Cable Technology Feature Article
Comcast X1: Testing the Legality of the Cloud DVR?
By Tara Seals, TMCnet Contributor
Cloud and network-based DVRs are starting to roll out, which could push the U.S. Supreme Court to put a finer point on their legality than what they have thus far.
One particular move may have far-reaching precedents: No. 1 pay-TV operator Comcast (News - Alert) has rolled out the X1 DVR with cloud technology in the San Francisco Bay Area and Houston, joining existing deployments in Atlanta, Baltimore, Boston, Chicago, Philadelphia and Washington D.C. And, the company said that it expects most of its X1 customers will have access to the features by the end of year. The upgrade offers many perks but the crucial feature to consider here is that customers will be able to stream and download their recorded DVR programs to any Internet-connected device; not just via Comcast’s own managed connections within the home, via set-top.
In theory, this means that it is offering content that may or may not be covered under a digital rights agreement with media companies (Comcast hasn’t made any announcements discussing that), in an over-the-top (OTT) fashion via the Web. In practice, Comcast makes a separate, “personal” copy of each recording for each customer and stores it in the cloud, rather than offering wholesale via a broadcast architecture—offering a technological hair-splitting justification that it’s staying within the bounds of copyright law.
“We comply with all the copyright laws that are associated with DVRs,” Comcast video head Matt Strauss told Quartz.
But the nuances of all of this could eventually wind up back with the Supreme Court. At issue is whether offering digital streams of previously recorded material via the unmanaged, open ‘Net is a “fair use” of content that a pay-TV operator has already licensed.
The situation at its heart hinges on two precedents: The Cablevision and Betamax court decisions. The U.S. Supreme Court’s Sony-Betamax decision in 1984 affirmed that consumers have a fundamental right to record copies of over-the-air broadcast television using an individual antenna, for their personal use—paving the way for VCRs and later, DVRs. Then, in 2008, Cablevision beat back broadcaster opposition with a Second Circuit decision that cleared the way for network DVRs to be considered legal, paving the way for cloud-based broadcast models and the cloud storage industry.
In Cablevision, the court agreed that legally, there is no difference between DVRs that stored content remotely on a server and those that keep it locally on a set-top box for personal use at the home—and it’s this determination that cloud DVR proponents are relying on to confirm the legality of their products. But, it’s not a perfect match—if a DVR stream is pulled down from an airport via a 4G connection to a tablet, there’s no set-top involved here.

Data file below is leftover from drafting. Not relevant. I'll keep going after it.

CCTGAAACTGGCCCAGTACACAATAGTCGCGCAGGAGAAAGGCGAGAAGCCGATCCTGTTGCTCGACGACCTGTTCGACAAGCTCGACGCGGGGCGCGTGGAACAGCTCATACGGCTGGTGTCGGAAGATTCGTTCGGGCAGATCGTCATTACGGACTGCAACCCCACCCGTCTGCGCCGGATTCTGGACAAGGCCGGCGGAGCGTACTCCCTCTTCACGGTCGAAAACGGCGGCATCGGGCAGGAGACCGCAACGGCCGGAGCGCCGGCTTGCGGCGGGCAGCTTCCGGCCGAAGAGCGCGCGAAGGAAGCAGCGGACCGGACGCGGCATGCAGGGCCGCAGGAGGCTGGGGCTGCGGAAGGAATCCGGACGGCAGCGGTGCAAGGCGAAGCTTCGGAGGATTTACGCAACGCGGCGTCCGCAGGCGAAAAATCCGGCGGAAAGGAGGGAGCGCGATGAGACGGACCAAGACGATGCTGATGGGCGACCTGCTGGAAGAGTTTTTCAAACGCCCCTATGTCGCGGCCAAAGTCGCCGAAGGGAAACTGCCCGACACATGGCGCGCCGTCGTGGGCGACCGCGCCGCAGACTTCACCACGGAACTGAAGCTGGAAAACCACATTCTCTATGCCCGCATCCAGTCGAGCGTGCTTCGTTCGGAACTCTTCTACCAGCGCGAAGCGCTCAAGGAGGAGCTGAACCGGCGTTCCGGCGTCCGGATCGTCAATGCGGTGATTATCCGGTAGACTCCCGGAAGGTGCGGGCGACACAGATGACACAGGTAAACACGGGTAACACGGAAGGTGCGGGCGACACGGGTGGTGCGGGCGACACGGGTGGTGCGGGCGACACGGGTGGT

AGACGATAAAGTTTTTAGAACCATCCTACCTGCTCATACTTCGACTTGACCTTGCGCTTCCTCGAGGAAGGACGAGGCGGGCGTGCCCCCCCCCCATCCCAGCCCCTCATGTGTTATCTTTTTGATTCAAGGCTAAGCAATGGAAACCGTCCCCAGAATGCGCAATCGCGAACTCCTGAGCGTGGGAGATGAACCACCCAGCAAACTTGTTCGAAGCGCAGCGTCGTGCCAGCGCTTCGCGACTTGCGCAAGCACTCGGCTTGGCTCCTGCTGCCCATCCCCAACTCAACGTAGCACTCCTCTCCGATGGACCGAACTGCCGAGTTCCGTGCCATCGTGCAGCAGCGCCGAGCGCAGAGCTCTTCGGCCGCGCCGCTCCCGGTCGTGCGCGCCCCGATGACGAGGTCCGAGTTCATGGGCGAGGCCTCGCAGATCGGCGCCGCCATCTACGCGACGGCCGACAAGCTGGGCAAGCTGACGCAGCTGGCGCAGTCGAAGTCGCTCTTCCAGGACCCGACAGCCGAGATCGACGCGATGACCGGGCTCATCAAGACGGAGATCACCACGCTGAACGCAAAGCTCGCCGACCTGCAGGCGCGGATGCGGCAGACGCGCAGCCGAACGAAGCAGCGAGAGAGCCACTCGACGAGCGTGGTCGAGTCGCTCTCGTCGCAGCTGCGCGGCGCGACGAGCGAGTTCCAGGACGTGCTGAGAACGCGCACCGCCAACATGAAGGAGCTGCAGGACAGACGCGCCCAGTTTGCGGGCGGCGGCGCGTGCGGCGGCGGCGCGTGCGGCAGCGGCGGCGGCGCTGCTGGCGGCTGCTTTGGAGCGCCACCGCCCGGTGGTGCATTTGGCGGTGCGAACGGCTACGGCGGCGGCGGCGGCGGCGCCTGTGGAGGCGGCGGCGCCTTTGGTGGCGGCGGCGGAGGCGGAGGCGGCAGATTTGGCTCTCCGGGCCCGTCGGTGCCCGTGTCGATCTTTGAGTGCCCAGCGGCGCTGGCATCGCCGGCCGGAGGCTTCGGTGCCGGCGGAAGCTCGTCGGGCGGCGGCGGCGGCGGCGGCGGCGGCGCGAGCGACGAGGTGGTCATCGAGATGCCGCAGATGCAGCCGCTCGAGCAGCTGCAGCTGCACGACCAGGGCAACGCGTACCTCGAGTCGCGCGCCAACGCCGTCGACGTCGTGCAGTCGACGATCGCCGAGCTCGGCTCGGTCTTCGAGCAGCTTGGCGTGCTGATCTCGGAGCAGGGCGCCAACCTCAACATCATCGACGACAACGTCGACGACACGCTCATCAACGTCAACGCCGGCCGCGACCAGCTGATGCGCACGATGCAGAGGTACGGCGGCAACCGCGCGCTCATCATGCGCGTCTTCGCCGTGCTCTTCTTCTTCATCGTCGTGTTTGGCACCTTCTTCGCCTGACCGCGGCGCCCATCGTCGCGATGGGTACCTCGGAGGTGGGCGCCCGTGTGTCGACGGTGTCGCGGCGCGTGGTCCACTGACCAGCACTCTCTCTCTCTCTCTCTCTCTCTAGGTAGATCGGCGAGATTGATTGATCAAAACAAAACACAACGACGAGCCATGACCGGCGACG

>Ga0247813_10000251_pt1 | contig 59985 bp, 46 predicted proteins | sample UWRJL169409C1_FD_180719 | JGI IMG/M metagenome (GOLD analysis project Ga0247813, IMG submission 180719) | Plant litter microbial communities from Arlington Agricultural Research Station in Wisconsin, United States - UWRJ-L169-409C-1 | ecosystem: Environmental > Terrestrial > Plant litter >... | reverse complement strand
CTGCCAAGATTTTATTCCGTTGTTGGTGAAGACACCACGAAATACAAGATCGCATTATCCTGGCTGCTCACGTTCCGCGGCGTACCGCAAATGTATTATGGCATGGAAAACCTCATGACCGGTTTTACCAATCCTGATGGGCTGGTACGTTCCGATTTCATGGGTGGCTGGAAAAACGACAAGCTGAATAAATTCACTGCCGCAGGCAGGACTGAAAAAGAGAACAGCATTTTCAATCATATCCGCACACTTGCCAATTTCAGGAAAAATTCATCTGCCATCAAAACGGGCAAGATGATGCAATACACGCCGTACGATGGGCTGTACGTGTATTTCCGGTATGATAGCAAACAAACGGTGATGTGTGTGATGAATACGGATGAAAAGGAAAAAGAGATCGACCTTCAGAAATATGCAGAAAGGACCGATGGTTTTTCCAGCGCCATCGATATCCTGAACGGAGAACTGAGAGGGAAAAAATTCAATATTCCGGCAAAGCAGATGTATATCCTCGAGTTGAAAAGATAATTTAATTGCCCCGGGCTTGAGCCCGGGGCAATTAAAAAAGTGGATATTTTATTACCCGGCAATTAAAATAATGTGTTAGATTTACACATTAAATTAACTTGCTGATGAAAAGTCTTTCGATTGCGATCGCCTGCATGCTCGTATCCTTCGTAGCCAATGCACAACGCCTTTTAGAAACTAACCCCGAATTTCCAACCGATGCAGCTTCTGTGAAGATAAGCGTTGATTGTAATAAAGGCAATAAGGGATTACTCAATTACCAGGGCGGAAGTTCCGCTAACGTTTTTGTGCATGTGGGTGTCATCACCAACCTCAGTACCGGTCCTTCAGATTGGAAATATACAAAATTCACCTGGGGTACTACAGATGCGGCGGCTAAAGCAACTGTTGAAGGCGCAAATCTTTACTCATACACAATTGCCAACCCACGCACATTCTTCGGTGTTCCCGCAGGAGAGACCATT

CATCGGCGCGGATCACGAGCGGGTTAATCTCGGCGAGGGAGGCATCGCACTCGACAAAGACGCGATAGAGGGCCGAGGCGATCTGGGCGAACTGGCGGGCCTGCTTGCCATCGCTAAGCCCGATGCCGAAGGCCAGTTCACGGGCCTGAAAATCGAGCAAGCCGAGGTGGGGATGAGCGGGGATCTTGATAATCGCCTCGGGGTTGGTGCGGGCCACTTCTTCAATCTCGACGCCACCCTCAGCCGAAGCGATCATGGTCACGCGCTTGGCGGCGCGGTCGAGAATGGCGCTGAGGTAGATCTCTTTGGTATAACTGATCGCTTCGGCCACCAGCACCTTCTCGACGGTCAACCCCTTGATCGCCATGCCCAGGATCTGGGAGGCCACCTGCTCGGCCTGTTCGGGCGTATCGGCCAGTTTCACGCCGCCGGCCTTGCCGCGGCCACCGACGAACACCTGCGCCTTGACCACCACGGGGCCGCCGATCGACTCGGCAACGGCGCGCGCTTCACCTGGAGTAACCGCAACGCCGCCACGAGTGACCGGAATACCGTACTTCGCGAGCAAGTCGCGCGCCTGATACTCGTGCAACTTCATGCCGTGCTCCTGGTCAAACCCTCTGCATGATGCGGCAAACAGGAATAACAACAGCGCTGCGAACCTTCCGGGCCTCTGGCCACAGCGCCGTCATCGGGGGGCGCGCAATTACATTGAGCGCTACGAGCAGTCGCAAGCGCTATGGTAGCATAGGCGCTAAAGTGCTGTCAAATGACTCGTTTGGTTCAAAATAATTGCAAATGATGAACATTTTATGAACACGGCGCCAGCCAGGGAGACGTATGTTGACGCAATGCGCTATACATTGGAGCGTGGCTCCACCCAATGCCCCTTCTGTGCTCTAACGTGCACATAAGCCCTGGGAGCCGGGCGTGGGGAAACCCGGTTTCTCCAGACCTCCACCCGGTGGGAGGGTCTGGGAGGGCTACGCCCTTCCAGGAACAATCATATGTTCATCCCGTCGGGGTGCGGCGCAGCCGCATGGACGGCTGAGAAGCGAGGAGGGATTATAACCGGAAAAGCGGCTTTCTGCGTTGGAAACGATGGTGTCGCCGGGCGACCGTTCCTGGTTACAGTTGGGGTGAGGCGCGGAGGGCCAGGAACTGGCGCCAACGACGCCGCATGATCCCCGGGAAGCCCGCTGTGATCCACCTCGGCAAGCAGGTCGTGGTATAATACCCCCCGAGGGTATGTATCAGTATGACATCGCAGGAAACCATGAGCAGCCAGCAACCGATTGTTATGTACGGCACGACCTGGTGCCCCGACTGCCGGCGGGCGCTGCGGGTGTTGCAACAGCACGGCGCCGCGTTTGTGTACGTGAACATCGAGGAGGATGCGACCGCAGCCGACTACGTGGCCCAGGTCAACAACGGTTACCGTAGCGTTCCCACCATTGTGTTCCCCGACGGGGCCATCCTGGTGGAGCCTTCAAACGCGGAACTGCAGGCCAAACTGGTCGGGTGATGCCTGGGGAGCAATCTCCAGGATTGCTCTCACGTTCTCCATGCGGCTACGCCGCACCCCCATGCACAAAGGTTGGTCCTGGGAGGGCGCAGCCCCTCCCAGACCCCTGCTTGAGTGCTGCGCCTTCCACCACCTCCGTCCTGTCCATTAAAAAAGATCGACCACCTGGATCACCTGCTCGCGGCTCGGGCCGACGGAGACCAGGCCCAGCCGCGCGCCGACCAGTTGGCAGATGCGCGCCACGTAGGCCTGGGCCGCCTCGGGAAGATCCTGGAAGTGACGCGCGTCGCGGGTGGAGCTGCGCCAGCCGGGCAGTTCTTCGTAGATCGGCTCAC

It’s also worth considering Aereo, the OTT start-up that was recently effectively shut down in a copyright infringement case, and which tried to use both precedents to justify its own existence. It offered broadcast feeds via the Web for $8 per month—without paying retransmission fees, drawing copyright infringement suits from every major broadcaster. Aereo argued that because it provided dime-sized antennae to its subscribers, it constituted an over-the-air, rabbit ears-based service, which is exempt from retrans fees.
But it also argued that that it used the same fair use concept that was upheld in Cablevision, and that broadcasters are simply denying technological innovation and the rise of cloud services. It noted that its content is delivered to a single cloud-based DVR device for one subscriber and can therefore not be categorized as a public broadcast service, subject to fees and regulations.
The Supreme Court did not agree, and Aereo is now out of business. But Justice Antonin Scalia, in a dissenting opinion, warned that the lack of total clarity on these issues would “sow confusion for years to come” because the court established a vague standard having to do with Aereo’s similarity to a cable company. “The Court vows that its ruling will not affect cloud storage providers and cable-television systems,” Scalia wrote, “but it cannot deliver on that promise.”
And Comcast’s new functionality would seem to be right in the middle of that murkiness.
There’s yet another wrinkle here: the FCC (News - Alert) is now thinking about giving OTT video providers like Aereo status as multichannel video providers, putting them on par with pay-TV companies under its program access rules.
After the Supreme Court sided with the broadcasters, Aereo tried to win approval from a lower court to be considered as having the same status as a cable operator—that would give it must-carry access to programming from broadcasters like FOX, NBC, CBS and ABC. But the lower court refused to hear the case, effectively icing Aereo’s plans.
Now, an FCC spokesperson told Multichannel News that the idea is to create a “technology-neutral definition of an MVPD,” which would eliminate the requirement of having facilities-based transmission path in order to be guaranteed access to TV station feeds.
And by proxy, the FCC's reclassification of OTT providers would thus pave the way for unmanaged links to be considered an appropriate conduit for DVR streams under fair use, by removing the distinction of having facilities as a requirement for MVPD status.
Edited by Maurice Nagle